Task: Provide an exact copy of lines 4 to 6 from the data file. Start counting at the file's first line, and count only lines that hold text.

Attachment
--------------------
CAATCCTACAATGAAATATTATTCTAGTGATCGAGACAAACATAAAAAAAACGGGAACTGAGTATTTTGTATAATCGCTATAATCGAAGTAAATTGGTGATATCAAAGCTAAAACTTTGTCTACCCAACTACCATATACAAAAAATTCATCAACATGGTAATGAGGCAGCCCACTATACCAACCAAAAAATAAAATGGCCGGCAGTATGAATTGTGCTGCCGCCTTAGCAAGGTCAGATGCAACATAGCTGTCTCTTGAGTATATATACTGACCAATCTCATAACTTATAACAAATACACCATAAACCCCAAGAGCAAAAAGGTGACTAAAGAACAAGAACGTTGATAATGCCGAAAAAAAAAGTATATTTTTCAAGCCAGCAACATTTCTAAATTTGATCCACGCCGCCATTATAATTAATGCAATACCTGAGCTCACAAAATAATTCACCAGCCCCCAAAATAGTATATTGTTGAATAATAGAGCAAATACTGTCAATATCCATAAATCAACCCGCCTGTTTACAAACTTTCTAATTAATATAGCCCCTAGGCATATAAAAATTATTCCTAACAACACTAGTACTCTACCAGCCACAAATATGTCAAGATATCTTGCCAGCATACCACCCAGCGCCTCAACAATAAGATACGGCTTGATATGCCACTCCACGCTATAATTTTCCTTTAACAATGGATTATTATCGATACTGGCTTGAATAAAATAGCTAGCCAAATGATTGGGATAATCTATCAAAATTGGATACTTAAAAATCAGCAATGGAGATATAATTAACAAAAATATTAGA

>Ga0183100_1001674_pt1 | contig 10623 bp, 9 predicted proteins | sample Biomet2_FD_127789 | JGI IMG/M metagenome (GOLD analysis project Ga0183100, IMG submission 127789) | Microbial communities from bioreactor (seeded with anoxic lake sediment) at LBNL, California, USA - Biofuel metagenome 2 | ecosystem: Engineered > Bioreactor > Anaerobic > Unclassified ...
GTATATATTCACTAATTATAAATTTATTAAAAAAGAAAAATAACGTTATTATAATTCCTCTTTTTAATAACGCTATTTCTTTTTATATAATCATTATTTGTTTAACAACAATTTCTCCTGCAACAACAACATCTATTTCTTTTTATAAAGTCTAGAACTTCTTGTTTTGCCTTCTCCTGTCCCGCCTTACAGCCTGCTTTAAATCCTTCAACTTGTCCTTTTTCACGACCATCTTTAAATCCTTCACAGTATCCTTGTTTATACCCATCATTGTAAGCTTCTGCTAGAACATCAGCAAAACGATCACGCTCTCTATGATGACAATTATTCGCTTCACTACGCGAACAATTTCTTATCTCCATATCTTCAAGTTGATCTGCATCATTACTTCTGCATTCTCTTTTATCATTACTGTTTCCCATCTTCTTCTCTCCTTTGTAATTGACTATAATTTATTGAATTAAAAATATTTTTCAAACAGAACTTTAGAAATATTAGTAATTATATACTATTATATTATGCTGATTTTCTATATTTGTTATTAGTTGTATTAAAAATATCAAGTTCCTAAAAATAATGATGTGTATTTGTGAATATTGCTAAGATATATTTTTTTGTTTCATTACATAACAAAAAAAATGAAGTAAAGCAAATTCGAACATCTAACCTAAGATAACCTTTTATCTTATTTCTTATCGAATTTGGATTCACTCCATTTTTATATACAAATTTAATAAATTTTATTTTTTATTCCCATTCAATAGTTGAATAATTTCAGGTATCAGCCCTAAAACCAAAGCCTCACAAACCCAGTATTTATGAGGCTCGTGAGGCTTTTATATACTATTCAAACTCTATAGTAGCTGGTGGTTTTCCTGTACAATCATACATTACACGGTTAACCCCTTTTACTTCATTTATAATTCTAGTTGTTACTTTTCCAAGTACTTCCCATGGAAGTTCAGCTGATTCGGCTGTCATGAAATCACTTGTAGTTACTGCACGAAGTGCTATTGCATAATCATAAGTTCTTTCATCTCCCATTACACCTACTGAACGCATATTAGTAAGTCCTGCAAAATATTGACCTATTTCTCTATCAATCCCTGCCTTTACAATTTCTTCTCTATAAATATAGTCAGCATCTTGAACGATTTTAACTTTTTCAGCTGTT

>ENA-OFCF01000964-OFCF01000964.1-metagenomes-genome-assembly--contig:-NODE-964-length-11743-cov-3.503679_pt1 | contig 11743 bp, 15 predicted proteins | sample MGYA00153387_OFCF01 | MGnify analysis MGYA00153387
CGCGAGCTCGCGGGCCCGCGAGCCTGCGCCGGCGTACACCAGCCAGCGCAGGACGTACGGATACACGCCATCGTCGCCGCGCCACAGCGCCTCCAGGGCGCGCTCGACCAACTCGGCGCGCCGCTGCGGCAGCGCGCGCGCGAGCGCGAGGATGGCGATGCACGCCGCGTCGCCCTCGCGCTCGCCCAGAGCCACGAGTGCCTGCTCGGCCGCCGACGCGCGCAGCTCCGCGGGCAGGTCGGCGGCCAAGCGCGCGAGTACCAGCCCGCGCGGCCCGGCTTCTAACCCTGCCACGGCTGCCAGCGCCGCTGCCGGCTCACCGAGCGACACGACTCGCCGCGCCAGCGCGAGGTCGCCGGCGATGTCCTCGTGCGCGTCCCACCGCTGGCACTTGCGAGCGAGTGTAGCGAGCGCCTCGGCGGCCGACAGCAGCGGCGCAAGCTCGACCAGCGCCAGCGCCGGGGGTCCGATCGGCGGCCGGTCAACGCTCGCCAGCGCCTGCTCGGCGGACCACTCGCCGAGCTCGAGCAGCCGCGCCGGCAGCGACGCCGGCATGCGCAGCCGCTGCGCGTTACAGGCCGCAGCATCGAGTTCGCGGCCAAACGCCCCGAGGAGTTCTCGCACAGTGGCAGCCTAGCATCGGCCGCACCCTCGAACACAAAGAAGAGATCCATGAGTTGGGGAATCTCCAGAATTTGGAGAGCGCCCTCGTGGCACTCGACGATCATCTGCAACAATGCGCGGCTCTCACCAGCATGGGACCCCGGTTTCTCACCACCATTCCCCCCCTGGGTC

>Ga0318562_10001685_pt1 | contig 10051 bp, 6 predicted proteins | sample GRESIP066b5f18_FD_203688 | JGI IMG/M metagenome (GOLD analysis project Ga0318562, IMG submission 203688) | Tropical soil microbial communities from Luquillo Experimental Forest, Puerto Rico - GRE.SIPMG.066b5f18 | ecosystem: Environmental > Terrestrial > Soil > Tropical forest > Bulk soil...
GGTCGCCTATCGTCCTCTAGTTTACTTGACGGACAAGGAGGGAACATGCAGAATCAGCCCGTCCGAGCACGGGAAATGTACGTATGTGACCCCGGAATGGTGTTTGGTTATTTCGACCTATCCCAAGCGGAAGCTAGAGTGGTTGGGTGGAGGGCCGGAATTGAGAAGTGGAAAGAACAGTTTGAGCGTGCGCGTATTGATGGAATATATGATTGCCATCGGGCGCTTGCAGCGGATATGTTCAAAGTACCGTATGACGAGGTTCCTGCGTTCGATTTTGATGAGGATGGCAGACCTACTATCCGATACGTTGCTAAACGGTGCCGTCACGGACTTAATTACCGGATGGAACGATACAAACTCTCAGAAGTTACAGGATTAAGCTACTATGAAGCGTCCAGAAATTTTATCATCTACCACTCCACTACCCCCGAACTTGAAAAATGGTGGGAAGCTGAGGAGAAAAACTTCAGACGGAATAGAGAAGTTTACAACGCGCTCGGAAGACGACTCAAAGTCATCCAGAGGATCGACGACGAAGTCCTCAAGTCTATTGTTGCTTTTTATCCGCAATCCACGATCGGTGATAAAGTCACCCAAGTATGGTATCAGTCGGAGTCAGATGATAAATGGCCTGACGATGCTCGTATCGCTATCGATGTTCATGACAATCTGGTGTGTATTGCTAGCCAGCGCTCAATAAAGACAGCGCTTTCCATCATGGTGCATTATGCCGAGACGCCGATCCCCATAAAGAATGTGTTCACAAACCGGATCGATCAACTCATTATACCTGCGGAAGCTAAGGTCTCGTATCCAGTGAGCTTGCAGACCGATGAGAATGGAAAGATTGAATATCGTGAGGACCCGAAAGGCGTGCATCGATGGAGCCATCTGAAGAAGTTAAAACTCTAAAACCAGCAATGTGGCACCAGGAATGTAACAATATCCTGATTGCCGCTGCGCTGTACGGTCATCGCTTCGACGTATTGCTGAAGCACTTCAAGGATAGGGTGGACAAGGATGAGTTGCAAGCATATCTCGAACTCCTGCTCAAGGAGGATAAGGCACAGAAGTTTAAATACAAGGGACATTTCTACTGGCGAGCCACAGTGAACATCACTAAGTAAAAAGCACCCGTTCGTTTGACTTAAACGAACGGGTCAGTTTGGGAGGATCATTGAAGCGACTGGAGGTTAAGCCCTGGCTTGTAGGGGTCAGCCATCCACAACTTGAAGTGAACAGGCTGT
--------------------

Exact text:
>ENA-OFCF01000964-OFCF01000964.1-metagenomes-genome-assembly--contig:-NODE-964-length-11743-cov-3.503679_pt1 | contig 11743 bp, 15 predicted proteins | sample MGYA00153387_OFCF01 | MGnify analysis MGYA00153387
CGCGAGCTCGCGGGCCCGCGAGCCTGCGCCGGCGTACACCAGCCAGCGCAGGACGTACGGATACACGCCATCGTCGCCGCGCCACAGCGCCTCCAGGGCGCGCTCGACCAACTCGGCGCGCCGCTGCGGCAGCGCGCGCGCGAGCGCGAGGATGGCGATGCACGCCGCGTCGCCCTCGCGCTCGCCCAGAGCCACGAGTGCCTGCTCGGCCGCCGACGCGCGCAGCTCCGCGGGCAGGTCGGCGGCCAAGCGCGCGAGTACCAGCCCGCGCGGCCCGGCTTCTAACCCTGCCACGGCTGCCAGCGCCGCTGCCGGCTCACCGAGCGACACGACTCGCCGCGCCAGCGCGAGGTCGCCGGCGATGTCCTCGTGCGCGTCCCACCGCTGGCACTTGCGAGCGAGTGTAGCGAGCGCCTCGGCGGCCGACAGCAGCGGCGCAAGCTCGACCAGCGCCAGCGCCGGGGGTCCGATCGGCGGCCGGTCAACGCTCGCCAGCGCCTGCTCGGCGGACCACTCGCCGAGCTCGAGCAGCCGCGCCGGCAGCGACGCCGGCATGCGCAGCCGCTGCGCGTTACAGGCCGCAGCATCGAGTTCGCGGCCAAACGCCCCGAGGAGTTCTCGCACAGTGGCAGCCTAGCATCGGCCGCACCCTCGAACACAAAGAAGAGATCCATGAGTTGGGGAATCTCCAGAATTTGGAGAGCGCCCTCGTGGCACTCGACGATCATCTGCAACAATGCGCGGCTCTCACCAGCATGGGACCCCGGTTTCTCACCACCATTCCCCCCCTGGGTC

>Ga0318562_10001685_pt1 | contig 10051 bp, 6 predicted proteins | sample GRESIP066b5f18_FD_203688 | JGI IMG/M metagenome (GOLD analysis project Ga0318562, IMG submission 203688) | Tropical soil microbial communities from Luquillo Experimental Forest, Puerto Rico - GRE.SIPMG.066b5f18 | ecosystem: Environmental > Terrestrial > Soil > Tropical forest > Bulk soil...